positive impacts on the lives of others. In her early days, she realized that one’s family life
played an important role in academic success. Her assumption intrigued her and she dedicated
her career research to family studies, ultimately retiring as the William E. Lavery Professor
of Human Development and director of the Research Center for Information Technology
Impacts on Children, Youth, and Families at Virginia Polytechnic Institute and State College
(VT). In the article, she said, “I believe so much in the land-grant mission which is, we don’t
just do research in isolation. The land-grant mission is to take that research out to make
positive improvements in communities.”
It’s only fitting that Meszaros spent the majority of her working years at two land-grant
institutions: the University of Kentucky and Virginia Tech. She came to the University
of Kentucky in 1985 to serve as dean of the College of Home Economics and professor
of Family Studies. While at UK she also served as the assistant director of the Kentucky
Agriculture Experiment Station, assistant director of the Kentucky Cooperative Extension
Service, was acting chairwoman of the Nutrition and Food Science Department, and
acting chairwoman of the Family Studies Department. During her tenure at UK, she was
instrumental in changing the name of the College of Home Economics to the College of
Human Environmental Sciences to better reflect its mission.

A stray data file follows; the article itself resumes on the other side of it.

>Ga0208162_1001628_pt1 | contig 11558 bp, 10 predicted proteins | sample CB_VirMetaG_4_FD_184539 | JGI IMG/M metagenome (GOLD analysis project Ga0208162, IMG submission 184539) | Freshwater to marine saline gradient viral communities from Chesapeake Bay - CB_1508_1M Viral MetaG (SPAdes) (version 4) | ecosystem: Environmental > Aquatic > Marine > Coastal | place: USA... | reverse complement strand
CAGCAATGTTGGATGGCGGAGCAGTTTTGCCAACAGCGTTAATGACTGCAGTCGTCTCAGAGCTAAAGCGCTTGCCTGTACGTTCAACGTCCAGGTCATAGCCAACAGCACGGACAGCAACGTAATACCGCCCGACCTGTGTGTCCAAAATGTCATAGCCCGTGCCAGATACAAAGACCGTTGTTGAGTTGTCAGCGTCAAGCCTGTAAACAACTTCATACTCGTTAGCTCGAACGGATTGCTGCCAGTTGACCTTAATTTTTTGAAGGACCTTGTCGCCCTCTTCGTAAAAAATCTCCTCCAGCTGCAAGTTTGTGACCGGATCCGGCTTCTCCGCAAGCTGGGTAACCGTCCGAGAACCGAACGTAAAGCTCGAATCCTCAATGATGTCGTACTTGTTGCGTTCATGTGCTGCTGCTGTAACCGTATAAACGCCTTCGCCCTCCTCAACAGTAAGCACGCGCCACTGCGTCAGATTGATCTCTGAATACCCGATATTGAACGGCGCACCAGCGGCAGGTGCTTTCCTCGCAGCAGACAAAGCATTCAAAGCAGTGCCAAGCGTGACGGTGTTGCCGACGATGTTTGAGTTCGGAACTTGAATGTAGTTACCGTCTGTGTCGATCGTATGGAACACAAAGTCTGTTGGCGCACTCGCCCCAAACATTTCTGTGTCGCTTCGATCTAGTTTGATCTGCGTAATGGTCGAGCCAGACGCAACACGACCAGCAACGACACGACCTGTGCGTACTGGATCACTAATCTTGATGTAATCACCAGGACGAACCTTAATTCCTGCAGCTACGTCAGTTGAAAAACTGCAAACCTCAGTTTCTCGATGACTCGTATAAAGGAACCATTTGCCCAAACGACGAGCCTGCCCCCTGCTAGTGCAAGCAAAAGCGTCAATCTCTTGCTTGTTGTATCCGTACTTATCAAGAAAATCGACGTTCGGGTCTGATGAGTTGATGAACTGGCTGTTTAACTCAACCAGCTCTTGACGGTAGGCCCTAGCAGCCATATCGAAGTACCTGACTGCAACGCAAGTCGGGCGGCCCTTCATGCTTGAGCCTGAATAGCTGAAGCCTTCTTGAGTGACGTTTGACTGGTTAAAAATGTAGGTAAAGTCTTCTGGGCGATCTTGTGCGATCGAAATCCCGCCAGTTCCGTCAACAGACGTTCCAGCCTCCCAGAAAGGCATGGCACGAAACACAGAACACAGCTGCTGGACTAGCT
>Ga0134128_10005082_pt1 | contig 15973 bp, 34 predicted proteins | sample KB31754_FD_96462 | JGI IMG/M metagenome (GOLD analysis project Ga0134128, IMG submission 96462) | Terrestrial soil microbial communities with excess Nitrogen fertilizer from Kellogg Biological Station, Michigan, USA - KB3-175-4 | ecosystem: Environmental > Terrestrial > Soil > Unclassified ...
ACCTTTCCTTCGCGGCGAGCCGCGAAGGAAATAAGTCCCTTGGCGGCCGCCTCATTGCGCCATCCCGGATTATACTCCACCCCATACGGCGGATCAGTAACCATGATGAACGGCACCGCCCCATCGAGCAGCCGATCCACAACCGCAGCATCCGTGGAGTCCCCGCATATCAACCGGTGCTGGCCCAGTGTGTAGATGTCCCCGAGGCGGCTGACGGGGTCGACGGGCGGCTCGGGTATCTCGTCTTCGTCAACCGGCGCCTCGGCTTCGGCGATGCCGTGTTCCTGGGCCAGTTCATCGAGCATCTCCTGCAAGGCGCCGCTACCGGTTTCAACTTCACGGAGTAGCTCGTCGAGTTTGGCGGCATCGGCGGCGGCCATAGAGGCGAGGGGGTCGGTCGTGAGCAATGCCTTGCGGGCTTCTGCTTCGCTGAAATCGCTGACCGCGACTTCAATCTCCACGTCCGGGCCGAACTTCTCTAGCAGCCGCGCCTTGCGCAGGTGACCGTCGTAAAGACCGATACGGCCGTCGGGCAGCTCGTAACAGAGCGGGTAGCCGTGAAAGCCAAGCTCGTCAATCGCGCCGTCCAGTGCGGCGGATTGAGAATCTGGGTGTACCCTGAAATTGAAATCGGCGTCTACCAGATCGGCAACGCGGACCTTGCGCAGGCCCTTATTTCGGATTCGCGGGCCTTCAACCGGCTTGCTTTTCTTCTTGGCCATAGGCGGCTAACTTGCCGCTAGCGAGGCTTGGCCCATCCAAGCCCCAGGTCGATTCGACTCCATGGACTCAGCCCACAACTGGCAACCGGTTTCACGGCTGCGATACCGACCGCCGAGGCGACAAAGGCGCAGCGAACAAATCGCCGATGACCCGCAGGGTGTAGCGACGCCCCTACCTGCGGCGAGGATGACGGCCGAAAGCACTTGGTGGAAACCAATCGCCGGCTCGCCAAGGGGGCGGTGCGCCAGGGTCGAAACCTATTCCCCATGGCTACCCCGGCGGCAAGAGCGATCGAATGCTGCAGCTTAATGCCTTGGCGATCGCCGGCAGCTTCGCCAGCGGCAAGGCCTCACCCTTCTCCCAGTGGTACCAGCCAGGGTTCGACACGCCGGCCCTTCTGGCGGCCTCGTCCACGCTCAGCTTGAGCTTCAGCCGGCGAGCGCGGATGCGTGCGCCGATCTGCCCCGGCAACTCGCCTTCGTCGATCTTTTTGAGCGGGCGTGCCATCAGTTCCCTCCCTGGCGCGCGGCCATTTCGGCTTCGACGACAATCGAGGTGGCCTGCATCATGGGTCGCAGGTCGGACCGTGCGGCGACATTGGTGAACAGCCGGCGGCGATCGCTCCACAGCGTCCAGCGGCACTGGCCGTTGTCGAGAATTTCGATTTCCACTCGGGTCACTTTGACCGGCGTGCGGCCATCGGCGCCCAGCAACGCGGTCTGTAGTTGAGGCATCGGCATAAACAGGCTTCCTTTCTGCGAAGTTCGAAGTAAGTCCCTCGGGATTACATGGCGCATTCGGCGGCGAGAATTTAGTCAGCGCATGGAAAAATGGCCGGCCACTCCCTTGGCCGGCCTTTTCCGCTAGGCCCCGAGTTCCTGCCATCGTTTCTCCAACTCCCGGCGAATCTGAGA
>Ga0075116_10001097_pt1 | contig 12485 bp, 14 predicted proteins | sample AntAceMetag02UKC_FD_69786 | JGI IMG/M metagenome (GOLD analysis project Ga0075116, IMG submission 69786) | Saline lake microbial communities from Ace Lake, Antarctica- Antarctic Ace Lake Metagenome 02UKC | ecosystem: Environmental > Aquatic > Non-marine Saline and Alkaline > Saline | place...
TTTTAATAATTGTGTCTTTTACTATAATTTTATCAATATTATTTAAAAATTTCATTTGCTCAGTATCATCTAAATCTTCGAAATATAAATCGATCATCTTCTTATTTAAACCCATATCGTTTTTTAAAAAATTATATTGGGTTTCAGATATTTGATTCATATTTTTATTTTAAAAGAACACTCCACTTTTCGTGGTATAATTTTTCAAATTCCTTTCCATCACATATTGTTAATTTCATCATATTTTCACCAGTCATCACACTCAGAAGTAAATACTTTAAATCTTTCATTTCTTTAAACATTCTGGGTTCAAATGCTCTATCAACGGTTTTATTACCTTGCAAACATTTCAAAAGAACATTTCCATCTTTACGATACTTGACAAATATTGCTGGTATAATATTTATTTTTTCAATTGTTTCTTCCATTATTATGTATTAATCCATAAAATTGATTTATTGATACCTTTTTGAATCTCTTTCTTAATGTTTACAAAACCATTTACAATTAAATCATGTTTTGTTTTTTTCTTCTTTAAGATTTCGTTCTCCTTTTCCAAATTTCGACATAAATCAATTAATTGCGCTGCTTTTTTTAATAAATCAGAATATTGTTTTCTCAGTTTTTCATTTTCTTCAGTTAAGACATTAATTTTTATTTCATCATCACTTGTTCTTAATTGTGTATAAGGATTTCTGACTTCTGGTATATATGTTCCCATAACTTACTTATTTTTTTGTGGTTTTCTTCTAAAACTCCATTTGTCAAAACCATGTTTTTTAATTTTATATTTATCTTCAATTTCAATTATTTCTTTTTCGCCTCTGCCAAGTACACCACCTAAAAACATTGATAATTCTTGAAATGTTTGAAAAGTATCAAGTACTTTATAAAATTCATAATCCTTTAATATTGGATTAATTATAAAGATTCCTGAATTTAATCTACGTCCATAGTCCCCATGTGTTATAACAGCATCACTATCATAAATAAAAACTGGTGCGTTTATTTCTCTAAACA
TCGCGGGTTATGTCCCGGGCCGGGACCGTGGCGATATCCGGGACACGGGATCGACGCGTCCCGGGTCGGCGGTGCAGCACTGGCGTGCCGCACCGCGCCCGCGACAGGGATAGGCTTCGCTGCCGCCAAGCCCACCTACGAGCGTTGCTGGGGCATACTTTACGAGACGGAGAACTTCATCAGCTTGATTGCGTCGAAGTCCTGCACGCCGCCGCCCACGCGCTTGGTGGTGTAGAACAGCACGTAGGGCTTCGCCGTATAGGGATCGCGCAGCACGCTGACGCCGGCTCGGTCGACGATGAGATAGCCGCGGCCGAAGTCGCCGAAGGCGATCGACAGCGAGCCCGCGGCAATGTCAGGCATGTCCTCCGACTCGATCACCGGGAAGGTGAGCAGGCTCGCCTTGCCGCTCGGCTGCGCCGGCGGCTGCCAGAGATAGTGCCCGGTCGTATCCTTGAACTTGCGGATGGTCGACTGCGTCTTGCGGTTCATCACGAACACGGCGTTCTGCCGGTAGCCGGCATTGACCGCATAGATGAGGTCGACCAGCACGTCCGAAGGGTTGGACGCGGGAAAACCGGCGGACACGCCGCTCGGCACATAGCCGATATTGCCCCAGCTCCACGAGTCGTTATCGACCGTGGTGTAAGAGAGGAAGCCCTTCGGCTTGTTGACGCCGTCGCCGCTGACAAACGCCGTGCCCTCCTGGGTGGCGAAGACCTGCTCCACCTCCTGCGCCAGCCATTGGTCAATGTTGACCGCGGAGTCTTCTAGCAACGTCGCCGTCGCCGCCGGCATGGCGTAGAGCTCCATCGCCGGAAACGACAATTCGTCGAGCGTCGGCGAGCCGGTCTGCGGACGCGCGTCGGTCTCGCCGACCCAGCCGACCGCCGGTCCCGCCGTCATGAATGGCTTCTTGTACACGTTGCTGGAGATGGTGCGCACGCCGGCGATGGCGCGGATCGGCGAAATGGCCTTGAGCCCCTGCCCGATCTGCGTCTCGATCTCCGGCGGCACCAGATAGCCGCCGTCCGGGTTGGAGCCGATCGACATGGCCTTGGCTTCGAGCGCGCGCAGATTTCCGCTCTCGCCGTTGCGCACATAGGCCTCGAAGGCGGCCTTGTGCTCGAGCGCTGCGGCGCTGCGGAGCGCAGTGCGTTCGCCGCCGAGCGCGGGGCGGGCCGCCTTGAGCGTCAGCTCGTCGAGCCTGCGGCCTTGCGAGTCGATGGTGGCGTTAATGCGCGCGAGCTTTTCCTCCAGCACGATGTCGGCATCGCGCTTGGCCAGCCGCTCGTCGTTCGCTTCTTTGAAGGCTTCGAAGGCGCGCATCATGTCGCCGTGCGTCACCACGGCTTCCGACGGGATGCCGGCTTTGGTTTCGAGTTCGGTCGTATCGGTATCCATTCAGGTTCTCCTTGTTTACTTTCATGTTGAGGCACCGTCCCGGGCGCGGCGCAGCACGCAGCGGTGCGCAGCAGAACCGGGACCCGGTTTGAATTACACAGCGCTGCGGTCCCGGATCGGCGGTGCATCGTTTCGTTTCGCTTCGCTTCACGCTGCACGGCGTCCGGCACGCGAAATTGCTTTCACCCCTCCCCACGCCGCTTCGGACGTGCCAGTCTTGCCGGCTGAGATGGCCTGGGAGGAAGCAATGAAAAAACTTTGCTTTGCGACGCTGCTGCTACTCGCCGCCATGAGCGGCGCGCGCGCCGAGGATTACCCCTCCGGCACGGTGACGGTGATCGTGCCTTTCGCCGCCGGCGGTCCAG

She was inducted into the UK Alumni Association Hall of Distinguished Alumni in 1995,
was a founding member of the UK Erikson Society, a member of the UK Fellows Society
and Women & Philanthropy, as well as a Life Member of the UK Alumni Association. From
1993 to 1994 she was dean of the College of Human Resources at VT and from 1994 to
2000 served as senior vice president and provost, the highest-ranking female in the history
of that institution. At the time of her passing, Meszaros held emerita titles for two positions
at Virginia Tech, the William E. Lavery Professor Emerita of Human Development in the
College of Liberal Arts and Human Sciences and provost emerita.
Meszaros displayed astonishing leadership skills, an enthusiastic spirit, strong respect for
others and a sincere smile. She had a tremendous loyalty to the University of Kentucky and
the UK Alumni Association and held a number of leadership roles within the association. She
served 12 years as a UK Alumni Association board member, chairing five different committees